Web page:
On February 13th 2012 (I won’t say ‘one day before Valentines’), #LoveUnderApartheid became a Worldwide TT for a few minutes and was a trend in the US for several hours (!) as thousands of Twitter users tweeted the hashtag.
Impressive accomplishment for those of us who “talk Twitter”, but what was it all about?
Earlier that day, a video called “Checkpoint date: When dinner isn’t the only check you have to worry about” was widely shared on Facebook. The video’s lighthearted, straight-to-the-point message, conveyed in a funny and easy-to-associate-with way easily made its way to the hearts and minds of thousands to the extent that it was trending on Will Ferrell’s FunnyOrDie.com! The video is a promotional trailer for “Love Under Apartheid”, which is a project that “uses videos to document Palestinians’ stories describing how romantic and familial relationships are affected by Israeli laws, occupation, and siege.” Something to think about?
The videos tell the personal love stories of Palestinians whose love is succumbed to Israel’s state-organized apartheid laws. The stories range from Samer not being able to visit his mother in Jerusalem, where she eventually died of cancer, to Palestinian-American Laila (Gaza) and Hesham’s (Jerusalem) inability to visit Palestine together as a family. The videos tell several other emotional stories.
On a personal level, I know of several stories like Samer’s and Laila’s (who happens to be a family friend). I also know of groomless weddings, Skype proposals and short-distance relationships that are more impossible than long-distance ones. Over the past few years in Gaza, many weddings were celebrated by the bride alone as the groom was unable to return to Gaza for a vast array of reasons, ranging from Rafah Border problems to travel restrictions. Read all about #GazaWedding (my friend Lina met her husband Mohammed over Twitter and he proposed over Skype). The story is unique and the wedding was a blast! Think handling a long distance relationship is a challenge? Try handling a short-distance relationship—say a 90 kilo distance between Gaza and Jerusalem, or even 15 kilometers between Jerusalem and Bethlehem. It depends on several factors, the most important of which is the 18-year-old Israeli checkpoint soldier’s mood, but it also has to do with the color- not of your skin, but of your ID card. 2012 Apartheid.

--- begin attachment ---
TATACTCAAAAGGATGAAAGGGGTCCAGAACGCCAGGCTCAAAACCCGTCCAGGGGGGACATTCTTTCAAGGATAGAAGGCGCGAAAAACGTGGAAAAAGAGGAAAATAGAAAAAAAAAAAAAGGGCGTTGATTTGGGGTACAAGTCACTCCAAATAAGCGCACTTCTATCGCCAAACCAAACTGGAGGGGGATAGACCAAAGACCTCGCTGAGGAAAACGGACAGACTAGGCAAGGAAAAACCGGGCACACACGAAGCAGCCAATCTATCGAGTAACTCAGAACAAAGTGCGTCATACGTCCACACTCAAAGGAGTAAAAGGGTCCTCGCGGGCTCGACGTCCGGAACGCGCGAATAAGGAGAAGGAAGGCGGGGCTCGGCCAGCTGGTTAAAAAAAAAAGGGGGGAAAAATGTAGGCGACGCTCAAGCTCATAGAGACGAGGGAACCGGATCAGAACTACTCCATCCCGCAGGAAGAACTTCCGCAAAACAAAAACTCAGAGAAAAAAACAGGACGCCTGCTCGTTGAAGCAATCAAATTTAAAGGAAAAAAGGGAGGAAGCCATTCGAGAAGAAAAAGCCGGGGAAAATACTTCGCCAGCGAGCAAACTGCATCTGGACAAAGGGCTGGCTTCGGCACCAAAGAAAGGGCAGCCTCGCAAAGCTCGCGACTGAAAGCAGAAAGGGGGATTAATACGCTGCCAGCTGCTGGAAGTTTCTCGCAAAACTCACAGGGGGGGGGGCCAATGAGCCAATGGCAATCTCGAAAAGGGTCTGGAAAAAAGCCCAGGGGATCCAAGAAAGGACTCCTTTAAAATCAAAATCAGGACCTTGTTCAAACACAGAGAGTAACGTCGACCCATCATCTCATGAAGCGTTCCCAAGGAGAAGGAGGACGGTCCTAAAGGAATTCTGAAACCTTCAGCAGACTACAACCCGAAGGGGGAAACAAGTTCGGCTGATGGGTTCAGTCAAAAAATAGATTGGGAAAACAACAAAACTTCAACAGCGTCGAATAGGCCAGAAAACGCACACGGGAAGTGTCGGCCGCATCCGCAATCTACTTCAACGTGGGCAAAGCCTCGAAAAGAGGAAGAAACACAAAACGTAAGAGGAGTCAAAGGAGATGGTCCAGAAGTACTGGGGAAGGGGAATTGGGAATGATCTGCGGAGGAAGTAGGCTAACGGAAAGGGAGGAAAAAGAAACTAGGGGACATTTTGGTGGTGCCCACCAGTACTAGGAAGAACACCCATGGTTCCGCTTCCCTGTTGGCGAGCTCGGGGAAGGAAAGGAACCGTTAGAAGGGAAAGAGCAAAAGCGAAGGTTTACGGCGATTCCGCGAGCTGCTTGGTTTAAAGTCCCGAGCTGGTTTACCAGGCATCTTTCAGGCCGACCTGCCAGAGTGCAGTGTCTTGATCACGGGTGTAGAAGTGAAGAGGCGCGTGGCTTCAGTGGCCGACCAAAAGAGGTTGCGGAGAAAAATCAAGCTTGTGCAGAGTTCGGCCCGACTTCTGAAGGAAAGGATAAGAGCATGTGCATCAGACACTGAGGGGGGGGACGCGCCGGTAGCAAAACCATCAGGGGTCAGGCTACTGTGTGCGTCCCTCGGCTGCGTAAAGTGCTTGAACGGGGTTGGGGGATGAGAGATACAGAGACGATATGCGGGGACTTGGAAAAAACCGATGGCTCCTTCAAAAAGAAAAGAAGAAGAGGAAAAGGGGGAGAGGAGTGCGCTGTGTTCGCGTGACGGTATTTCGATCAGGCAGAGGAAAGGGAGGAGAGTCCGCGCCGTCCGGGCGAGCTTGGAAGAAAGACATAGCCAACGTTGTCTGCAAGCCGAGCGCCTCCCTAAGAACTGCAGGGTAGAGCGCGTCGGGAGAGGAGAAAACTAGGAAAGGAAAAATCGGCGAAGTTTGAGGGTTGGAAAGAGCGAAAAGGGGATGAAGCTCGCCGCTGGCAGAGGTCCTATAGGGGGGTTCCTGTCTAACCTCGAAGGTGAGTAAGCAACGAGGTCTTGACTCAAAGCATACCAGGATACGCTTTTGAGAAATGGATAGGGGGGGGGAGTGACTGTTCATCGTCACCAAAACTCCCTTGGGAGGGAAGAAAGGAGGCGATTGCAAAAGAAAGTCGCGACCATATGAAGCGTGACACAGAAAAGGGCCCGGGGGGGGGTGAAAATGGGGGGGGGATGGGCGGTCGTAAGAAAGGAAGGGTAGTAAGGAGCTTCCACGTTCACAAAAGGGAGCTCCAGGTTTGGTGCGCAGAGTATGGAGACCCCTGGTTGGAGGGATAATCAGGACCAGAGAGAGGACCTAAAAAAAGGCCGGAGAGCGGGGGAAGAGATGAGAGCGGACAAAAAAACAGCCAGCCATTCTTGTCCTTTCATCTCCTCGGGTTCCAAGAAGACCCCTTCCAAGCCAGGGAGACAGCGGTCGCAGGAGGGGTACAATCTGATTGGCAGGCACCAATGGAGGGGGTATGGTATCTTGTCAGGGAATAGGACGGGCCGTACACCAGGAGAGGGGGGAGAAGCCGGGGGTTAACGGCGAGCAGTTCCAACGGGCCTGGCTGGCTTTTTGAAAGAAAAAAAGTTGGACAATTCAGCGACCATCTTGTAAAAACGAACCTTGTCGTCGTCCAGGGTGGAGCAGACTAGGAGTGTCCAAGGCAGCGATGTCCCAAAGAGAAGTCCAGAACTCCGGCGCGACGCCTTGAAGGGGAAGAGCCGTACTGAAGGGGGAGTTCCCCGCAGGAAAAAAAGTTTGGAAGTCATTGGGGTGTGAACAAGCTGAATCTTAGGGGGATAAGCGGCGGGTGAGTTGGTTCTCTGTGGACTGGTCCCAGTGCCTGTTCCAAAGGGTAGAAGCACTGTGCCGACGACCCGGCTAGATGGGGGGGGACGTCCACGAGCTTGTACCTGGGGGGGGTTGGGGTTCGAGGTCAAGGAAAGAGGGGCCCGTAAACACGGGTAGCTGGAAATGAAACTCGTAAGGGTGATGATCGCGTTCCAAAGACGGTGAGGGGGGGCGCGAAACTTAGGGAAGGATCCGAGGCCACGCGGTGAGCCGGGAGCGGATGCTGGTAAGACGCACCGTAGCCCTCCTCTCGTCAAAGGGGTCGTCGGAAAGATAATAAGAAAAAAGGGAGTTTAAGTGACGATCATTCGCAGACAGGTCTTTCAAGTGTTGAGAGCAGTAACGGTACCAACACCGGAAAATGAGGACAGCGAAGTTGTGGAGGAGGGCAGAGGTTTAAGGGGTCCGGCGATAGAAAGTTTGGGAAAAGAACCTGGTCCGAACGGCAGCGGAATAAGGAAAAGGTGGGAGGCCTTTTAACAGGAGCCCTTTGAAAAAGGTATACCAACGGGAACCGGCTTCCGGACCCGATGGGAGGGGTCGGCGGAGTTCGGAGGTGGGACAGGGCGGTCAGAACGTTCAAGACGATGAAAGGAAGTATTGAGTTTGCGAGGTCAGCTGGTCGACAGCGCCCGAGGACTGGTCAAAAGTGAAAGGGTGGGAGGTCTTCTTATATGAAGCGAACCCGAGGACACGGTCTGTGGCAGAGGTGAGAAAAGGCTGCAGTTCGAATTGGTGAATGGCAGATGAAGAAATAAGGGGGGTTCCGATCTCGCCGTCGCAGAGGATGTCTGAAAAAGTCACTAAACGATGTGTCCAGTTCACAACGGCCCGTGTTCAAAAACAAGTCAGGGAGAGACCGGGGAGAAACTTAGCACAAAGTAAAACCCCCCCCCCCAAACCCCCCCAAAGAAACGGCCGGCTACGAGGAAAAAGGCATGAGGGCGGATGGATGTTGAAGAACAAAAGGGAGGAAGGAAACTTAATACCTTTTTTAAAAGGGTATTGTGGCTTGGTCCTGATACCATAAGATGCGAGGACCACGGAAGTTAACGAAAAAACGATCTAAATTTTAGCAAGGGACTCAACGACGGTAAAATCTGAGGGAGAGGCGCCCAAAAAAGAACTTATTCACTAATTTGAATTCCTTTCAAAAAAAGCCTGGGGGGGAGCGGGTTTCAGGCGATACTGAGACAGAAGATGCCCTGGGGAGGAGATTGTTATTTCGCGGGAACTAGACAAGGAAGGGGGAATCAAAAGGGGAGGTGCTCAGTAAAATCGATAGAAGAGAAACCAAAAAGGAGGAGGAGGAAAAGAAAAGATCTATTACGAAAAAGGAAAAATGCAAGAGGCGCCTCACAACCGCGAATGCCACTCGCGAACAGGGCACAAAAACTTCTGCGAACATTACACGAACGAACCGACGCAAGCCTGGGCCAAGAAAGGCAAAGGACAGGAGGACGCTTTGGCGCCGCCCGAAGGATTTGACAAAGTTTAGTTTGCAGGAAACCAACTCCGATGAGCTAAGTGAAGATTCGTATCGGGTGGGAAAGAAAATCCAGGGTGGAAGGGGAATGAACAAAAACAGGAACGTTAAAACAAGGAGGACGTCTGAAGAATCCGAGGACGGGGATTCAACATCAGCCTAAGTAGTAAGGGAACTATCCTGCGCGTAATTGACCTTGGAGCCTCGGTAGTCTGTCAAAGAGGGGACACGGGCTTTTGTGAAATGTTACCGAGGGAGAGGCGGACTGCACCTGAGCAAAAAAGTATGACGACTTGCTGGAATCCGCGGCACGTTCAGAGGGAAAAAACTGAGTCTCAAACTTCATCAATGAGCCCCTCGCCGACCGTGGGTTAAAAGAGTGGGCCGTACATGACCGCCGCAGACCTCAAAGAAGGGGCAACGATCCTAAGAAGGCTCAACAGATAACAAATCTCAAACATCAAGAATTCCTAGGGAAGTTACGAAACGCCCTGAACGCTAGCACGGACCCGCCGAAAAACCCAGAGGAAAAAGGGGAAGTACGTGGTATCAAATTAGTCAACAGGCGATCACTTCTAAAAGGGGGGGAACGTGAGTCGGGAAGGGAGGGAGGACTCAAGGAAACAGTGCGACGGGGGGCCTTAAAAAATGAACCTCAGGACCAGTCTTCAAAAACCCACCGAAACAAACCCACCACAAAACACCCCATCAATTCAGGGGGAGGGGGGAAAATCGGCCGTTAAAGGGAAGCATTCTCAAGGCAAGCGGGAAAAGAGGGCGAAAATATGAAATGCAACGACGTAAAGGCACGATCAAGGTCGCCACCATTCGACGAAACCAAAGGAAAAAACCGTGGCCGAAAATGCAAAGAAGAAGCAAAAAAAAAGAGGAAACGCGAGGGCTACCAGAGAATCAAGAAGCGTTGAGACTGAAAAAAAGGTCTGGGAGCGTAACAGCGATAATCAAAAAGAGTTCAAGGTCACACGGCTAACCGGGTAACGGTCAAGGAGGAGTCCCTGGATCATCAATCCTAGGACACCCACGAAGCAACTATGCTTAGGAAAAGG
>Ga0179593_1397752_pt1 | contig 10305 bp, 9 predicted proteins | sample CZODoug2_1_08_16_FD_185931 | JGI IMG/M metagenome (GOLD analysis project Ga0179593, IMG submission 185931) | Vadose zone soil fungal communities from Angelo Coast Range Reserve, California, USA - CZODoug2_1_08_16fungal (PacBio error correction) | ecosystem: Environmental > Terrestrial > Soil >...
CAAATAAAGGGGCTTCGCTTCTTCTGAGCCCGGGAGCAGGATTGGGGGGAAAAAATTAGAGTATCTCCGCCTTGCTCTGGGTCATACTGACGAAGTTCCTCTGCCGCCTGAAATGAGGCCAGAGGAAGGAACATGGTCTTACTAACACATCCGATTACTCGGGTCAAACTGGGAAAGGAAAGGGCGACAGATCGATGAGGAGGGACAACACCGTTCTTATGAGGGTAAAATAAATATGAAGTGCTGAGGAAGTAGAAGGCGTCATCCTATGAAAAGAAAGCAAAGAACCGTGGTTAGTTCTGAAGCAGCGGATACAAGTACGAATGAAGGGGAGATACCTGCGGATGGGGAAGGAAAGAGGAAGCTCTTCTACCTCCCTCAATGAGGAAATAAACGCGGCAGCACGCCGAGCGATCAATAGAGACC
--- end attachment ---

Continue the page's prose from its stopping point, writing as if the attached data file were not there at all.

The miracles/abnormalities/exception to this case occur when you choose to live outside Palestine (if you can get legal residence) and thus forever reliniquish your right to raise a family in Palestine.
Apartheid and occupation entail a LOT of suffering that is usually documented in academic papers, fact sheets and big numbers and statistics. The beauty of #LoveUnderApartheid lies in its humanity, and in the faces of the people in the videos telling their very own personal story. [Insert your favorite love quote here] and think about it for a second- what would life be like without love? In Palestine, love is what keeps us going. It’s one of the few things that we can control under Israel’s rigid apartheid system, which is why it should be labeled as “Love DESPITE Apartheid” :)
I can’t but end this post with excerpts from Mahmoud Darwish’s “A Lover from Palestine”:
Come to me wherever you are
Whatever you have become
And return color to my cheeks
And meaning to my being
Return and take me into your eyes
Take an olive branch
Take a verse of my tragedy
Take a stone from our house
So that our descendants
Will remember their way home
Palestinian are your eyes
Palestinian is your name
Palestinian your thoughts-dreams
Palestinian your mantilla, your body
Palestinian the words-the silence
Palestinian the voice
Palestinian in life
Palestinian in death